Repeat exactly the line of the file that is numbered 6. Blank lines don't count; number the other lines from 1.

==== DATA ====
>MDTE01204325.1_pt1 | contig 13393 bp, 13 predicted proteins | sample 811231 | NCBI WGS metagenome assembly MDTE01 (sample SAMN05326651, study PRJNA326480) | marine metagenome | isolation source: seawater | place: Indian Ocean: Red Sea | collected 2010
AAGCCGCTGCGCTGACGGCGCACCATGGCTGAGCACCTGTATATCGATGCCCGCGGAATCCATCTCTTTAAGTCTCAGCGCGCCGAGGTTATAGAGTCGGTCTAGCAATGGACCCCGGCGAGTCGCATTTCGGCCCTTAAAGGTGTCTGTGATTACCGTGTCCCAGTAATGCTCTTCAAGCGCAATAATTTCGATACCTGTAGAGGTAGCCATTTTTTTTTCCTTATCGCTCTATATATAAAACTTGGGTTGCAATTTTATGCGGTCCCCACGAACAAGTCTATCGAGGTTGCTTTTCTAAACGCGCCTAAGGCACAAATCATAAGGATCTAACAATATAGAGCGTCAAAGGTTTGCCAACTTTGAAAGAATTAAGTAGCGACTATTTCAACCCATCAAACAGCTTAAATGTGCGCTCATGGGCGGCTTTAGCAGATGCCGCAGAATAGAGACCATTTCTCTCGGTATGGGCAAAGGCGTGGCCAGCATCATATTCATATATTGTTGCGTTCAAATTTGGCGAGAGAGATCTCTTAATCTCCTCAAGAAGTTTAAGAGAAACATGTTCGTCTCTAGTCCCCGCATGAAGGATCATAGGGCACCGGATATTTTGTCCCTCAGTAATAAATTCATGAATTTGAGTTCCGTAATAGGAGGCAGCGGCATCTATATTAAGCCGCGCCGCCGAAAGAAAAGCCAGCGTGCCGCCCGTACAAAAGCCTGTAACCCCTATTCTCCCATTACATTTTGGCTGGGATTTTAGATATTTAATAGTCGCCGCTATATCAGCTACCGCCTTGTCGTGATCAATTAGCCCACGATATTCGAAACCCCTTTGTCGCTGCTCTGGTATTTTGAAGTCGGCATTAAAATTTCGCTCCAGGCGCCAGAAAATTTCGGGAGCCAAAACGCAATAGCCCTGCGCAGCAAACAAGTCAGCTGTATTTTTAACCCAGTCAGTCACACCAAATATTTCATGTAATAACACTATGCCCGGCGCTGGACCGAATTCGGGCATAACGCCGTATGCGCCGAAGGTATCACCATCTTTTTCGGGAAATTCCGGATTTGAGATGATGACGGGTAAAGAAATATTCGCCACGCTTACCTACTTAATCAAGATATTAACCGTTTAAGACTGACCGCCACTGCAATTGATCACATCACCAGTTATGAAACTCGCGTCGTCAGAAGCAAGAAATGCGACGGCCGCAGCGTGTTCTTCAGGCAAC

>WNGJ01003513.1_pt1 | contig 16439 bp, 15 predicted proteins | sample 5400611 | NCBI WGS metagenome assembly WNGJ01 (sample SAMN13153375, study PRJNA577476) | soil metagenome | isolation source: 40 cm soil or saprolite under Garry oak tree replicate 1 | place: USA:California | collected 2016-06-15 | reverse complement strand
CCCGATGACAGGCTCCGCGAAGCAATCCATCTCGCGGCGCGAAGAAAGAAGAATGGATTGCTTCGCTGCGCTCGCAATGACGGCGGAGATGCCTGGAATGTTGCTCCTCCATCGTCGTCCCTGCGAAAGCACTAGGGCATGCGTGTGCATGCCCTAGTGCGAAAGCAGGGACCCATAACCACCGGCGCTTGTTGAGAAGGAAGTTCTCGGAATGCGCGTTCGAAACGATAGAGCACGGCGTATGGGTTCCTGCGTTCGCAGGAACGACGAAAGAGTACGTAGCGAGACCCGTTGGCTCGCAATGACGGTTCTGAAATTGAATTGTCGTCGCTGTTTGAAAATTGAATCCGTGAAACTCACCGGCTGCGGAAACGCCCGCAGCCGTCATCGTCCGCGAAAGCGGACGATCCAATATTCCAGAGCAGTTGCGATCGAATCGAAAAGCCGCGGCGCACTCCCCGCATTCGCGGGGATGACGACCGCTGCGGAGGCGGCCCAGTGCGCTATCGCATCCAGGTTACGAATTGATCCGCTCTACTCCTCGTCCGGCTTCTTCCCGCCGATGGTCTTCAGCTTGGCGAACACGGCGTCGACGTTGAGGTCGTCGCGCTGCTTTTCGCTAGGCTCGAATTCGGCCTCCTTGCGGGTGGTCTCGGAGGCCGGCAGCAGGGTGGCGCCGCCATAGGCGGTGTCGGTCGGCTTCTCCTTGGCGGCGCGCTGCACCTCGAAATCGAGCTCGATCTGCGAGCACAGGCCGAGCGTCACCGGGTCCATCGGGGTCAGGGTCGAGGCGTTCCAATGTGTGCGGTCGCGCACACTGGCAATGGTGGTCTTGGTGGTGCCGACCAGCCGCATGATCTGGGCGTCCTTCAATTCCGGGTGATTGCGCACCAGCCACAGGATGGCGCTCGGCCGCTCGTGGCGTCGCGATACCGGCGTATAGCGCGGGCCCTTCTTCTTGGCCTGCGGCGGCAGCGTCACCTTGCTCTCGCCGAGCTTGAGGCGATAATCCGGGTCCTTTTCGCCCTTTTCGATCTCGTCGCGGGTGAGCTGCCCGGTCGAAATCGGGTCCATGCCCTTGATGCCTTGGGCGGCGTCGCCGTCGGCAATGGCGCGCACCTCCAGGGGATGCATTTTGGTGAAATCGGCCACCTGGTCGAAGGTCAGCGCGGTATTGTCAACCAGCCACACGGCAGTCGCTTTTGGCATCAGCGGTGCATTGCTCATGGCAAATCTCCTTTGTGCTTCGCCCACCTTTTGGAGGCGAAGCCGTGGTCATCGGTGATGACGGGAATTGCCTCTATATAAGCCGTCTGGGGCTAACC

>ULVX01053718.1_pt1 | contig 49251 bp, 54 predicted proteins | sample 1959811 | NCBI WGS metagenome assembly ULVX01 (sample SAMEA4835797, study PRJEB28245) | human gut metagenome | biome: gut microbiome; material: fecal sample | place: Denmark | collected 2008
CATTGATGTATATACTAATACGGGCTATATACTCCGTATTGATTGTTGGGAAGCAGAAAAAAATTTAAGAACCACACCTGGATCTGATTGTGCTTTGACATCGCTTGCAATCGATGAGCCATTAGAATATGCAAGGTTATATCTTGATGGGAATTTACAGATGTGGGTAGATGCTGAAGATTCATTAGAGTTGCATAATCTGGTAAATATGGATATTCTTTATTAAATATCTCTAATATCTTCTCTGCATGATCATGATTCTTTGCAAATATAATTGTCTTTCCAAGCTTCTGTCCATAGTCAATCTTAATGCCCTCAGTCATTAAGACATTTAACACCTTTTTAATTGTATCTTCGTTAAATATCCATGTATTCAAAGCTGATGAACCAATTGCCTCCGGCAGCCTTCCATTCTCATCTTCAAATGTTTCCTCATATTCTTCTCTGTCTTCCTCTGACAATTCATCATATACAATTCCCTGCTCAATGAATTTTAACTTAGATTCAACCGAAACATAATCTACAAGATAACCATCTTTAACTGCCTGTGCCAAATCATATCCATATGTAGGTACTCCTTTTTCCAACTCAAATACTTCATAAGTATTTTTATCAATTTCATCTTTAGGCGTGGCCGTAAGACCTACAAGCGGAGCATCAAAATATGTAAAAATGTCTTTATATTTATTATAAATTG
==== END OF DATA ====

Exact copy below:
CATTGATGTATATACTAATACGGGCTATATACTCCGTATTGATTGTTGGGAAGCAGAAAAAAATTTAAGAACCACACCTGGATCTGATTGTGCTTTGACATCGCTTGCAATCGATGAGCCATTAGAATATGCAAGGTTATATCTTGATGGGAATTTACAGATGTGGGTAGATGCTGAAGATTCATTAGAGTTGCATAATCTGGTAAATATGGATATTCTTTATTAAATATCTCTAATATCTTCTCTGCATGATCATGATTCTTTGCAAATATAATTGTCTTTCCAAGCTTCTGTCCATAGTCAATCTTAATGCCCTCAGTCATTAAGACATTTAACACCTTTTTAATTGTATCTTCGTTAAATATCCATGTATTCAAAGCTGATGAACCAATTGCCTCCGGCAGCCTTCCATTCTCATCTTCAAATGTTTCCTCATATTCTTCTCTGTCTTCCTCTGACAATTCATCATATACAATTCCCTGCTCAATGAATTTTAACTTAGATTCAACCGAAACATAATCTACAAGATAACCATCTTTAACTGCCTGTGCCAAATCATATCCATATGTAGGTACTCCTTTTTCCAACTCAAATACTTCATAAGTATTTTTATCAATTTCATCTTTAGGCGTGGCCGTAAGACCTACAAGCGGAGCATCAAAATATGTAAAAATGTCTTTATATTTATTATAAATTG